Editor’s Log: A Dark Cloud - The Fisherman

Editor’s Log: A Dark Cloud

Around mid-October I realized that I needed a Canal photo and so I thought maybe I could go there and get one. With a good tide showing on the chart for Tuesday morning I called a friend and we made plans to meet there the following morning. Later that evening, I went out to the garage to make sure my Canal bag was in order; I wanted to check for rusty hooks, check to make sure nothing was missing, and also to make sure I had plenty of size diversity because the Canal isn’t all about mackerel in the fall like it is during the summer months.

I was mostly happy with what I saw, but I felt like I needed another Super Strike Popper, I had an old white/red head one still in the package from at least 15 years ago, back when they used to come with Mustad hooks. I ripped it out of the bag, cut the hooks off and rigged it the way I like them, a cut 3/0 VMC on the belly and a flag on the rear. The issue was, my fly-tying stuff was in storage thanks to an ongoing renovation in my garage. So I dug through my dressed siwash hooks and found a white one. This one was tied on a 6/0 VMC hook, I grabbed my hook-cutting pliers and squeezed with all my might…after some struggling, it cut the hook, violently, but the pliers also slipped and bit me on the little finger, a large and swollen blood blister blossomed like a time-lapse video of a mushroom forming on a rotten log. I swore.

The throbbing finger didn’t make putting my bike rack on the truck any easier, but neither did the fact that a steady rain began to fall as soon as I lugged out it out of the basement! I managed to secure the rack and my bike without any further injury and went inside, soaked.

When the alarm jolted me awake, the first thing I did was open my weather app, it promised an 11% chance of rain, I was glad that the surprise soaker from the night before was just an anomaly. I got dressed, wolfed down a quick breakfast and hopped in the truck. The sky was clear with wispy clouds and dotted with stars, I had hoped for clouds, but I’d have to play whatever hand I was dealt.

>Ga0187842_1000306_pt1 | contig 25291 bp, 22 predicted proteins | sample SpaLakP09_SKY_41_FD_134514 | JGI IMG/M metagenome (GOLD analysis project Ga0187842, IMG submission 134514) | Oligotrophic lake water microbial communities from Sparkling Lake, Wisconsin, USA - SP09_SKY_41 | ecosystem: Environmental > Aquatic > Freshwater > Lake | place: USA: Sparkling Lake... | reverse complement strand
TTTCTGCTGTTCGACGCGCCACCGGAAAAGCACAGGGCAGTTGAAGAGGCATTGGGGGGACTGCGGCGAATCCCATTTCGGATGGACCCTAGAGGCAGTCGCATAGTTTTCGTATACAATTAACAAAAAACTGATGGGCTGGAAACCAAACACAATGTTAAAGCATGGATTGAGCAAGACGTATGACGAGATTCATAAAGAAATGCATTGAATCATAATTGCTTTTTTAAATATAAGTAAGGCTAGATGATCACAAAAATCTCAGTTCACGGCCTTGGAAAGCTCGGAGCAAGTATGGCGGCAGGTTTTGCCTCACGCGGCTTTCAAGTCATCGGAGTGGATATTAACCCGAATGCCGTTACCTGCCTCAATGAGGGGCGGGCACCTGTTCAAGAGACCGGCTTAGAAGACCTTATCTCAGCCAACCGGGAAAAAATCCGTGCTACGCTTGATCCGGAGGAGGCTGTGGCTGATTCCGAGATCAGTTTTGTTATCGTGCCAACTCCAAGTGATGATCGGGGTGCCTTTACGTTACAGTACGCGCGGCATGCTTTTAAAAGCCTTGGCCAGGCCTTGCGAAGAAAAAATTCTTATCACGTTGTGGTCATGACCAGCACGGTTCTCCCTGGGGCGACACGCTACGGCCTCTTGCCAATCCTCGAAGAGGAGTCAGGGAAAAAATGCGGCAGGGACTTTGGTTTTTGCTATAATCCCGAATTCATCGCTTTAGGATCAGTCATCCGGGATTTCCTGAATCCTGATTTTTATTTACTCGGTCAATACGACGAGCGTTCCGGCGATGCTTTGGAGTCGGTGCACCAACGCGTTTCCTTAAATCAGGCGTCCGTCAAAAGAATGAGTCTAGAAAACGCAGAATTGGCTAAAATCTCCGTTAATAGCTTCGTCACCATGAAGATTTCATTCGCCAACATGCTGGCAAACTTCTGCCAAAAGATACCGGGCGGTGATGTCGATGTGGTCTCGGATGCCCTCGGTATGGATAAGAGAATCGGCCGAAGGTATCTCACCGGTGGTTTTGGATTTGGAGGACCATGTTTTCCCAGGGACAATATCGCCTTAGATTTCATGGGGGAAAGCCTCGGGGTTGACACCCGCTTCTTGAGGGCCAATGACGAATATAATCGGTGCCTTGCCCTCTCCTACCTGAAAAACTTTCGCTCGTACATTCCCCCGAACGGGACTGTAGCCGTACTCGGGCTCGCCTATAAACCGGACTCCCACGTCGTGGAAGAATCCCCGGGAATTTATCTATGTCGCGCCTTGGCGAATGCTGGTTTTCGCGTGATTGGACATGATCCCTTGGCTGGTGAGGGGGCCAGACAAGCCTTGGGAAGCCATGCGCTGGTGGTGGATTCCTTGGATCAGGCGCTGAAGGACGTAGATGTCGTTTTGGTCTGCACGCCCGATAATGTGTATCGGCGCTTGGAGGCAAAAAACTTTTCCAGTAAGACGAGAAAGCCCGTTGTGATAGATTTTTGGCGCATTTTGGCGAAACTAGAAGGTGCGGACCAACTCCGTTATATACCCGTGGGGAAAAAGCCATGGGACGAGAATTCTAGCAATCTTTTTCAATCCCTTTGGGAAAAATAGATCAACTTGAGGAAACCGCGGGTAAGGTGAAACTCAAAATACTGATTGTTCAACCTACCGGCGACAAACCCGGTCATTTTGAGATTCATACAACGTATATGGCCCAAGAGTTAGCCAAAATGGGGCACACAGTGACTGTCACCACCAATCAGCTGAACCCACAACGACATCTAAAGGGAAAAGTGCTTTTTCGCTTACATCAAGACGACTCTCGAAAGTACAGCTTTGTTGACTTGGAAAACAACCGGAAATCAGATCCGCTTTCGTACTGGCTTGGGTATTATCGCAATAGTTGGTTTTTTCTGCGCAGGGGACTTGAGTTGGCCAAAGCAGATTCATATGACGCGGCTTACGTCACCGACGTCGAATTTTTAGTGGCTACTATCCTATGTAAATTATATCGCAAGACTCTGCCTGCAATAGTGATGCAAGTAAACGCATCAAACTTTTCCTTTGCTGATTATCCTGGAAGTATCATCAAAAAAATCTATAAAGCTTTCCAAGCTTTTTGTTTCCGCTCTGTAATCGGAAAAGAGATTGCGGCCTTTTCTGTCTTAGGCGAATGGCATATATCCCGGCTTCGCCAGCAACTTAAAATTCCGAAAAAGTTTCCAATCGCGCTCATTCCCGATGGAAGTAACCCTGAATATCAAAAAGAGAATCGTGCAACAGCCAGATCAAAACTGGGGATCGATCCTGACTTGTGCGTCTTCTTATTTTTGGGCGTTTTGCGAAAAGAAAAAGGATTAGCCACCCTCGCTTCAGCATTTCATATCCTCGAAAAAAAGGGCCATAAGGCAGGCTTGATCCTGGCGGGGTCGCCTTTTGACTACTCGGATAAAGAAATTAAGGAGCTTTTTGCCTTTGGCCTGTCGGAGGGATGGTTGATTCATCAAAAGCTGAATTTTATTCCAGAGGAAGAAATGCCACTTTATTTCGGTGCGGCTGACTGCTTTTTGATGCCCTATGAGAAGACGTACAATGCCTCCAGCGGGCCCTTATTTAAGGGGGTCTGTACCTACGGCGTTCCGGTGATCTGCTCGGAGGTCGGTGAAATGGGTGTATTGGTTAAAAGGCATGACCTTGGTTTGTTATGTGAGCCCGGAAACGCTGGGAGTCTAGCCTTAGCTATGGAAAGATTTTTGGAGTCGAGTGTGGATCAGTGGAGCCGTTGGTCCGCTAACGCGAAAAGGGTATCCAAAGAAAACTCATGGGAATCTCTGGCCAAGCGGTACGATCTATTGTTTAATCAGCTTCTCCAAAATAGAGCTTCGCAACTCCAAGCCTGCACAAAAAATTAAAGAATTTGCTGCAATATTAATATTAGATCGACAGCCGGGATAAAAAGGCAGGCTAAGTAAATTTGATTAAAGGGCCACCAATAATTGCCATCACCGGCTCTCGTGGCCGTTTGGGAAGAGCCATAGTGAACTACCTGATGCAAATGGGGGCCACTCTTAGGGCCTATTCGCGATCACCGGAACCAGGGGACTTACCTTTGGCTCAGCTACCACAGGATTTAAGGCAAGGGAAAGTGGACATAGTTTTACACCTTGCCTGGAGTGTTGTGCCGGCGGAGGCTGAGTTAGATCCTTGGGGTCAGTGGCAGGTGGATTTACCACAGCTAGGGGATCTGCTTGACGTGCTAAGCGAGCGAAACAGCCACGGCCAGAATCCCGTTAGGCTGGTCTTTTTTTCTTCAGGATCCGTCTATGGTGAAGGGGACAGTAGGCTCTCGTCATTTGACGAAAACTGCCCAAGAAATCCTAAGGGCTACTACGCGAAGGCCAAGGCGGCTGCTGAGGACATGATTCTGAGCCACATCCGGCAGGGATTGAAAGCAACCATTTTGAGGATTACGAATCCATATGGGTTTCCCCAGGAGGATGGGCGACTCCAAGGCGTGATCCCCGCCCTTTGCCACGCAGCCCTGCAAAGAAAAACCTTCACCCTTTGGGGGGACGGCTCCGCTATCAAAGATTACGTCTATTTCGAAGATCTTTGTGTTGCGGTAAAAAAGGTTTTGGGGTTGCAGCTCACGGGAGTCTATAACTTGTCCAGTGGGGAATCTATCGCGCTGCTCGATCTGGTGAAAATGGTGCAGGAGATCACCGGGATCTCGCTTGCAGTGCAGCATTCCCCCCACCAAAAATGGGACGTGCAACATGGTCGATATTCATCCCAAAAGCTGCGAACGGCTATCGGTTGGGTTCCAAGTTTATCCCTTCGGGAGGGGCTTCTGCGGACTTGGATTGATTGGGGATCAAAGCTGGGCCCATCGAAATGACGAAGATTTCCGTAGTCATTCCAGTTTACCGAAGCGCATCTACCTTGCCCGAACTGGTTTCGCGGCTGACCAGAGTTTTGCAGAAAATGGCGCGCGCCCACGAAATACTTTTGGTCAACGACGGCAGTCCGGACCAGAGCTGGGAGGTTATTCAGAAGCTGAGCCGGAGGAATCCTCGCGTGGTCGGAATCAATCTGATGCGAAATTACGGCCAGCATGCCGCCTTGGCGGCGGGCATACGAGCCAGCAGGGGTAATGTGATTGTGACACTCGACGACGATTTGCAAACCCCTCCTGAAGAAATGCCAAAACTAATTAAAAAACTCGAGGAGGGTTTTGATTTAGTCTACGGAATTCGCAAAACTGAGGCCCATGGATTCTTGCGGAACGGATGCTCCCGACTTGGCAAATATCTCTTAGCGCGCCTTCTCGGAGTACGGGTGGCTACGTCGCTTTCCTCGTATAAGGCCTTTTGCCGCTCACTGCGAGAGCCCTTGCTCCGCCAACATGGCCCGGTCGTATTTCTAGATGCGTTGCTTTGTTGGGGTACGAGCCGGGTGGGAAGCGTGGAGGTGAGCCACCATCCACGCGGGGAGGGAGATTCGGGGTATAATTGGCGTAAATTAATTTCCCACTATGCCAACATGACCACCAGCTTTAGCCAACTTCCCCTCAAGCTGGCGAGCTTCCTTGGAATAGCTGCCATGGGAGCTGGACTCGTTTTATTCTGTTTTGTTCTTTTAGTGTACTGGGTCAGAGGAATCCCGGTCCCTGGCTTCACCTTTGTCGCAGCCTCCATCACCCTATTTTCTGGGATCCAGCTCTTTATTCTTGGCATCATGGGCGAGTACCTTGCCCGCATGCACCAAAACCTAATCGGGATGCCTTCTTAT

As I sped down 195, the cloud cover I was hoping for began to materialize, and before I knew it, I was driving through a heavy mist that forced me to flip the wipers on. As I pulled into the Herring Run lot, my friend was already there. He had not brought any kind of rain gear, lucky for me I had planned to wear waders and I had my SaltX Splash Top in my backseat from a previous trip. As we rode our bikes out of the lot, the mist stopped and we had perfect cloud cover overhead.

The Canal was deserted, which is never a good sign. We stopped in several good spots and tried various methods to no avail. Then we decided to ride back in the opposite direction (west) until we could see down to the Railroad Bridge and agreed that, if we saw nothing, we’d leave. As we rounded the bend across from the Radar Tower, we saw a few fish breaking. Then another wave behind them. None of these fish looked to be terribly large, but a few breaks looked like teen-sized fish. All of the breaks were on the other side though.

We set up and started casting as far as we could, hoping to coax a fish out of the outer edge of the school. It was around this time that it started to sprinkle. Five, maybe ten minutes later, the gentle precipitation had intensified into a steady rain and neither of us had even earned a strike. Another ten minutes passed and the rain was now what I would call a hard rain. When we looked west there was blue sky, and when we looked east, the banks of the Canal were bathed in the light of the rising sun! The streamer of heavy rain persisted overhead.

I called over to my friend, “Can you believe this?! Clear skies east and west of us and we’re getting hammered by rain!”

He laughed and said, “It’s like our own little ‘insult to injury’ cloud!”

We left shortly thereafter without a fish, or a photo taken, between us. Sometimes the universe tries to tell us that a fishing trip is doomed from the start, but we very seldom listen.

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